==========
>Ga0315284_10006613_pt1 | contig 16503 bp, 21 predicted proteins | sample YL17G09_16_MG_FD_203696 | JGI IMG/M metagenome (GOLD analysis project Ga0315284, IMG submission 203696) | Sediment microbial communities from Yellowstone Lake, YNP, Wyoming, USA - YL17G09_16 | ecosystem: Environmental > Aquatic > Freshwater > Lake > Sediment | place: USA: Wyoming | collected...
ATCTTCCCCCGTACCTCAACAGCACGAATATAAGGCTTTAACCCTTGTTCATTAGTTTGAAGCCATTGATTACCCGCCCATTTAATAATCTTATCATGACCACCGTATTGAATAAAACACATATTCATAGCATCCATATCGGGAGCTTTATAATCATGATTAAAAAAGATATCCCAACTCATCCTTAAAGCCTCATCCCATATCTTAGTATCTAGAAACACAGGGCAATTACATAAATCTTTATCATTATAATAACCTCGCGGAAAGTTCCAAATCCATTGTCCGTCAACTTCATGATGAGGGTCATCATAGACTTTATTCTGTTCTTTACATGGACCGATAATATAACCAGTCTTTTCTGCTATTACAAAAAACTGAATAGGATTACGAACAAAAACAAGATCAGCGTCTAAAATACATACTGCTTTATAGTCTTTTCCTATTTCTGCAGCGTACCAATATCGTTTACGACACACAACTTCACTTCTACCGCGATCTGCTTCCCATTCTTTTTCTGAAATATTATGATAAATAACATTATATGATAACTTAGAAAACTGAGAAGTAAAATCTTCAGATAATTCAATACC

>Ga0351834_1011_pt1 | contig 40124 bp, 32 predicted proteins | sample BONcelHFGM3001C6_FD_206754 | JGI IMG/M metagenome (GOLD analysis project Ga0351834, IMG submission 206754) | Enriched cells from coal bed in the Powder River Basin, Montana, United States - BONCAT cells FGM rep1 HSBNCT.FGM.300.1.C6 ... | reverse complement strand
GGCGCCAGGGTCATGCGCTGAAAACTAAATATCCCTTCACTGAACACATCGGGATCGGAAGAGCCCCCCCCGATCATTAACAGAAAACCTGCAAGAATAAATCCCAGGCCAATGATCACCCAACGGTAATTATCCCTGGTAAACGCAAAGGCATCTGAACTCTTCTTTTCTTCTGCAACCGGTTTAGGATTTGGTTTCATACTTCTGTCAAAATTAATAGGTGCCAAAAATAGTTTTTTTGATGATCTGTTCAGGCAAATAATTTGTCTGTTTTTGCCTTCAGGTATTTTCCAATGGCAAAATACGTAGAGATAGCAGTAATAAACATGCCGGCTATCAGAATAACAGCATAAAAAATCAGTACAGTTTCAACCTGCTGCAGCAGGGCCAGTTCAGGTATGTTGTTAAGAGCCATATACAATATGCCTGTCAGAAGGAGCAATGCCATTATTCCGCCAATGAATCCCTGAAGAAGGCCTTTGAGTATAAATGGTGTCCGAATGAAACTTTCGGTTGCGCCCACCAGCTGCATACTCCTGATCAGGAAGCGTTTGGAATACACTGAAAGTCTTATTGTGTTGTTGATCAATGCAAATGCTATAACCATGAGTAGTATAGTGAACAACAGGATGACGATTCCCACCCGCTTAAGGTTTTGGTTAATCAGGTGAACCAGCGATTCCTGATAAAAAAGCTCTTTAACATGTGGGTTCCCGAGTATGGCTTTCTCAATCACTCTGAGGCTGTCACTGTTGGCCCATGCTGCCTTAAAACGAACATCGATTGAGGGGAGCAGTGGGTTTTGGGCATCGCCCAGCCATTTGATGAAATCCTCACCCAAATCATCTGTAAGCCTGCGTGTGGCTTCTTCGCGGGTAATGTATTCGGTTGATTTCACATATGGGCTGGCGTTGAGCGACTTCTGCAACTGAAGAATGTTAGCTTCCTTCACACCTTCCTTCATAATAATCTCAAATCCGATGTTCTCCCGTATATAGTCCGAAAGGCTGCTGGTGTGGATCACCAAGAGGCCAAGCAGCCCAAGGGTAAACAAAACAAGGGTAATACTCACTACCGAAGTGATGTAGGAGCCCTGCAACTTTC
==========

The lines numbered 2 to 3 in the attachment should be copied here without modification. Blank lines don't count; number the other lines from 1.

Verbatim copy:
ATCTTCCCCCGTACCTCAACAGCACGAATATAAGGCTTTAACCCTTGTTCATTAGTTTGAAGCCATTGATTACCCGCCCATTTAATAATCTTATCATGACCACCGTATTGAATAAAACACATATTCATAGCATCCATATCGGGAGCTTTATAATCATGATTAAAAAAGATATCCCAACTCATCCTTAAAGCCTCATCCCATATCTTAGTATCTAGAAACACAGGGCAATTACATAAATCTTTATCATTATAATAACCTCGCGGAAAGTTCCAAATCCATTGTCCGTCAACTTCATGATGAGGGTCATCATAGACTTTATTCTGTTCTTTACATGGACCGATAATATAACCAGTCTTTTCTGCTATTACAAAAAACTGAATAGGATTACGAACAAAAACAAGATCAGCGTCTAAAATACATACTGCTTTATAGTCTTTTCCTATTTCTGCAGCGTACCAATATCGTTTACGACACACAACTTCACTTCTACCGCGATCTGCTTCCCATTCTTTTTCTGAAATATTATGATAAATAACATTATATGATAACTTAGAAAACTGAGAAGTAAAATCTTCAGATAATTCAATACC

>Ga0351834_1011_pt1 | contig 40124 bp, 32 predicted proteins | sample BONcelHFGM3001C6_FD_206754 | JGI IMG/M metagenome (GOLD analysis project Ga0351834, IMG submission 206754) | Enriched cells from coal bed in the Powder River Basin, Montana, United States - BONCAT cells FGM rep1 HSBNCT.FGM.300.1.C6 ... | reverse complement strand